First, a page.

Use vote to send a message to the big parties

Share Canberra's trusted news:

FEDERALLY, the major parties have only a minor interest in Canberra. The ACT’s Federal election results have always been a lay down misère with the 2019 election expected to deliver three House of Representatives seats to Labor with a Liberal and a Labor candidate in the Senate. No wonder Canberra is taken for granted!

Michael Moore.

Canberrans can send a message. By minimising the first-preference votes going to the two major parties the message will be that the ACT needs to be taken seriously.

The Prime Minister and Leader of the Opposition are busy pork-barrelling promises to marginal electorates around Australia while the three seats and senators for the ACT are of little consequence.

While traditional media electioneering focuses on the leaders of the two main parties, local candidates scramble for attention with roadside posters, appearances in shopping centres, Twitter, Instagram and Facebook.

The ACT seats of Canberra, Bean and Fenner are now up for grabs. The single incumbent, Labor’s Andrew Leigh, is standing in Fenner. Most candidates wisely prefer an electorate without someone who has such a high profile and has performed as well as Leigh. Leanne Castley, of the Liberals, and Andrew Braddock, of the Greens, have at best a tiny, outside chance.

For the ACT to gain influence and to be taken seriously, the prime focus needs to be on the Senate and on the other two seats.

The seat of Canberra is up for grabs. It is also time to get beyond the “professional politician”. Labor preselected Alicia Payne, a former staffer of Lindsay Tanner, Bill Shorten and Jenny Macklin. The Liberals have no chance. Tim Bohm is the only independent running in the seat. He seeks to undermine professional politicians by limiting them to a maximum of three terms. He is running an extensive and targeted social media campaign along with the usual banners and occasional media appearances. Bohm could be Canberra’s Cathy McGowan in Indi or Kerryn Phelps in Wentworth.

There is no incumbent in the seat of Bean which largely covers Tuggeranong and Woden south of Hindmarsh Drive. However, this seat also has an interesting independent candidate. Dr Jamie Christie is an emergency physician who has worked as a salaried specialist in the Canberra Hospital for decades. His family has been in Canberra since 1927. The Labor Party has manoeuvred their temporary senator, political adviser and former unionist, David Smith, into the seat to allow Katy Gallagher back into the Senate.

With former Chief Minister and popular senator Katy Gallagher running, Labor is unassailable in the Senate. This leaves one seat open to challenge. For the first time in many years the Liberals are looking somewhat vulnerable. Unlike former senators Gary Humphries and Margaret Reid, the Liberal Party is no longer represented by a reasonably progressive senator.

The campaign being run by the unions against the very conservative Zed Seselja highlights his strident support for Peter Dutton and other issues illustrate he is out of step with the high proportion of socially progressive Canberrans. These people, along with disenchanted Liberal voters, do have alternatives.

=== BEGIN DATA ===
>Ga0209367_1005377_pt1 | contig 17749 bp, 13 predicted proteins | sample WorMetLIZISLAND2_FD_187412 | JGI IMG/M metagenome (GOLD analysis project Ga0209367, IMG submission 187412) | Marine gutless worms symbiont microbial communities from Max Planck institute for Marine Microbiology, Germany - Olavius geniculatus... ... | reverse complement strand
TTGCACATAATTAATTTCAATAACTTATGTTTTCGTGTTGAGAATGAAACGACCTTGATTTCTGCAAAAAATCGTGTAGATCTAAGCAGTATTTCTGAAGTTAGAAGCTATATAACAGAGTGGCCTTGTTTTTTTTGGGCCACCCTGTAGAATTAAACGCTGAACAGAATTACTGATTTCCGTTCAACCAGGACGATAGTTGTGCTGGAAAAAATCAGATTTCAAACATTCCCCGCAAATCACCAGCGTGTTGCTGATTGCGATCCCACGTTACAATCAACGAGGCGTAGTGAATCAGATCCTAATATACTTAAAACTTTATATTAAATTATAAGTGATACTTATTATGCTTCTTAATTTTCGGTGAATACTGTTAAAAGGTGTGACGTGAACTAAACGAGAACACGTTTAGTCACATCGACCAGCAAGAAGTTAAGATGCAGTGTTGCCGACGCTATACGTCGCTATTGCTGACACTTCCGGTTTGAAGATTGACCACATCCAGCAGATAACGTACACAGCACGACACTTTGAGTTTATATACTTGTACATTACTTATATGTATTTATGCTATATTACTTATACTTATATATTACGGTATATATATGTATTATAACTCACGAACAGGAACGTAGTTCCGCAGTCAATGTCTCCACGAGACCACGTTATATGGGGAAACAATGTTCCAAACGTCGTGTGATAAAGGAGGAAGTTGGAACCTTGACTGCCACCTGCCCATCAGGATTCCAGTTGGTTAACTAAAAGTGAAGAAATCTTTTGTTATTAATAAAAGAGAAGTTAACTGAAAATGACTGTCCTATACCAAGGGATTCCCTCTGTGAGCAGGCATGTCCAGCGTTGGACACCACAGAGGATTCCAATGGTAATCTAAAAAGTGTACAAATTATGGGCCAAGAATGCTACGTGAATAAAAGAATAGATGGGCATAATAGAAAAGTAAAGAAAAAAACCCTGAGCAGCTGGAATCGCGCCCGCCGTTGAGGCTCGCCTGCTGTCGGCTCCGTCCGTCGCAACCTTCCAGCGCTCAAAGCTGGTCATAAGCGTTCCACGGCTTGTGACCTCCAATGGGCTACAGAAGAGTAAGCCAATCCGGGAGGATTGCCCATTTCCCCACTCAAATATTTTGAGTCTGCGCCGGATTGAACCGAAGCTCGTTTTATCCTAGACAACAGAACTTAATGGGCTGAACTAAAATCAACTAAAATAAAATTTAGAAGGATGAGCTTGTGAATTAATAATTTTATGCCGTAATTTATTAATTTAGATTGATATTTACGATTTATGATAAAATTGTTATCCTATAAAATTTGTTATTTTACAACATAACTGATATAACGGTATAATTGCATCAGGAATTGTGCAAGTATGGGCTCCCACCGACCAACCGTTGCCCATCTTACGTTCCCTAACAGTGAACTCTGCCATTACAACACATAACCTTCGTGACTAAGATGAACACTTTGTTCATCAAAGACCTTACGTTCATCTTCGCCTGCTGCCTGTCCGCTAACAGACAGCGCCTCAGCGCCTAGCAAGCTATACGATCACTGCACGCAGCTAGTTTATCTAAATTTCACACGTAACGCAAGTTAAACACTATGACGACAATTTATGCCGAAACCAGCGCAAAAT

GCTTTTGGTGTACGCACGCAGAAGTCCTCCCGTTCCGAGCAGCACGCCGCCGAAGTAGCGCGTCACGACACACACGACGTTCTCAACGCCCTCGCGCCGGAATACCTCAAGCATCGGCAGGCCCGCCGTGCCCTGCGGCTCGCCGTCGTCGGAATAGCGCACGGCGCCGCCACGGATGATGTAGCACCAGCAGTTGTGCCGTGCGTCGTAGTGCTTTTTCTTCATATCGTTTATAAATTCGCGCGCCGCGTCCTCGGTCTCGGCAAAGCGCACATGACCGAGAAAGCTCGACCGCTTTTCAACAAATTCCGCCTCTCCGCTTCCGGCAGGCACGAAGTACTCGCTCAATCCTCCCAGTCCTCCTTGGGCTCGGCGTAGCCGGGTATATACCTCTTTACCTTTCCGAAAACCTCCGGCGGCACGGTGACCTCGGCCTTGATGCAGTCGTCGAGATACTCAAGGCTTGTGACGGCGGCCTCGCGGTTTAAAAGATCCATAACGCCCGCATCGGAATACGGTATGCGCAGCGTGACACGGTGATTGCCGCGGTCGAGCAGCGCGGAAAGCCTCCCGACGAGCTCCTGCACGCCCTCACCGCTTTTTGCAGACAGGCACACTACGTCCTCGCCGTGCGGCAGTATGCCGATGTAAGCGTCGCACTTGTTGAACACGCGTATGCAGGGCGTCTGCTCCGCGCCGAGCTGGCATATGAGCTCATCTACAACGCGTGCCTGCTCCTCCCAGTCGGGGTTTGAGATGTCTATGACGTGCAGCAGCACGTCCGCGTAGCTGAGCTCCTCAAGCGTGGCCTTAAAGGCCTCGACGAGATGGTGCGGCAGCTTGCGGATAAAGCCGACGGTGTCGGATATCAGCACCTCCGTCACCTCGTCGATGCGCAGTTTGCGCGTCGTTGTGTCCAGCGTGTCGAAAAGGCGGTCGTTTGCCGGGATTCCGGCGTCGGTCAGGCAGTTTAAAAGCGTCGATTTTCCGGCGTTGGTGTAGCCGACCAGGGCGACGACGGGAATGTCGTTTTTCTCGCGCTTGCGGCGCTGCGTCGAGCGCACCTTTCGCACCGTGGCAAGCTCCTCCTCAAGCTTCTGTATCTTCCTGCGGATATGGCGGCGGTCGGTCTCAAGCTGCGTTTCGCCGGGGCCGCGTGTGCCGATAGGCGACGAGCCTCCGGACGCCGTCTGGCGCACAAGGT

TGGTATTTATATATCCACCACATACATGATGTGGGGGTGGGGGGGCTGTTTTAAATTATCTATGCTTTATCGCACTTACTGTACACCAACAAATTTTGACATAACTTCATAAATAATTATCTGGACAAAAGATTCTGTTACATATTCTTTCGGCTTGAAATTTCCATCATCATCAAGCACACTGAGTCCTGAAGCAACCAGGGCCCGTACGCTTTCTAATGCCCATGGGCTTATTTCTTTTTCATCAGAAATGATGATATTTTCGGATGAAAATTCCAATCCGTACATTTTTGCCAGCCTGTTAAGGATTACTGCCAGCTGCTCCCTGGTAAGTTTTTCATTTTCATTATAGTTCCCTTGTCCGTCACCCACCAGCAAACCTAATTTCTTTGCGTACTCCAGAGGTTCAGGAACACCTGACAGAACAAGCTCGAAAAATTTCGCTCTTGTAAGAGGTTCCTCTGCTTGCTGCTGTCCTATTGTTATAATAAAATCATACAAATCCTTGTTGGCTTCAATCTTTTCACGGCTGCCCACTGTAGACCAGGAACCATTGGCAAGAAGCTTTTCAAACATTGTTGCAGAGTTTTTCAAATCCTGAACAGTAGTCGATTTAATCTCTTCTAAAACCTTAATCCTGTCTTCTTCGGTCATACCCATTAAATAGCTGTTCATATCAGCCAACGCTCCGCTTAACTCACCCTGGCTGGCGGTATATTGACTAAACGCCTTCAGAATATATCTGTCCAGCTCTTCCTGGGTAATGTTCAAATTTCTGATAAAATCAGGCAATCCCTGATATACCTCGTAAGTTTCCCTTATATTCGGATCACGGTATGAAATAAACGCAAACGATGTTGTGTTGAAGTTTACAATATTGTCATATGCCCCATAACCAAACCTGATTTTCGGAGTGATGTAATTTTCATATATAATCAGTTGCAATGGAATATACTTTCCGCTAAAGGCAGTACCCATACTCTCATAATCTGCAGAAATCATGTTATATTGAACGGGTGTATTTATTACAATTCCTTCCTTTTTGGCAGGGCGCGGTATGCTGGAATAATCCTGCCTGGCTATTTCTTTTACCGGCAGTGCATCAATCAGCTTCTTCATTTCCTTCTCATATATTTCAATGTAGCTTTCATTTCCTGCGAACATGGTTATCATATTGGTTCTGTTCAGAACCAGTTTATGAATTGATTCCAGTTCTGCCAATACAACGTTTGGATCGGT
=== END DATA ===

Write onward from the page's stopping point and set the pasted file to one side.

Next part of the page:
Independents Anthony Pesec and Gary Kent have grouped (as Group B) on the senate voting paper. Anthony Pesec, a former investment banker and civil engineer, is running a very public and effective campaign. Pesec featured in “CityNews” on March 28 and the digital version is easily found on the paper’s website. Gary Kent was once the president of the ACT Liberals and is one of those disenchanted Liberal voters mentioned above. Both present credible alternatives for centralist voters.

Canberra does not have to be dismissed and marginalised as being irrelevant. The way to really gain the attention of either major political party is to provide them with a reason to take the ACT seriously. This can be achieved if voters, at the very least, choose an independent or other cross-bench candidate before placing their next vote against their preferred major party.

Michael Moore is a former member of the ACT Legislative Assembly and an independent minister for health. He has been a political columnist with “CityNews” since 2006.

Who Can You Trust?

In a world beleaguered by spin and confused messages, there's never been more need for diverse, trustworthy, independent journalism in Canberra.

Who can you trust? Well, for more than 25 years, "CityNews" has proudly been an independent, free, family-owned news magazine, serving the national capital with quality, integrity and authority. Through our weekly magazine and daily through our digital platforms, we constantly and reliably deliver high-quality and diverse opinion, news, arts, socials and lifestyle columns.

If you trust our work online and believe in the power of independent voices, I encourage you to make a small contribution.

Every dollar of support will be invested back into our journalism so we can continue to provide a valuably different view of what's happening around you and keep citynews.com.au free.

Click here to make your donation and you will be supporting the future of journalism and media diversity in the ACT.

Thank you,

Ian Meikle, editor

Previous articleDisneyland, like it or lump it in Coombs
Next articleA ‘Picnic’ to scare the pants off you
Michael Moore
Michael Moore is a former member of the ACT Legislative Assembly and an independent minister for health in the Carnell government. He has been a political columnist with "CityNews" since 2006.

1 COMMENT

Leave a Reply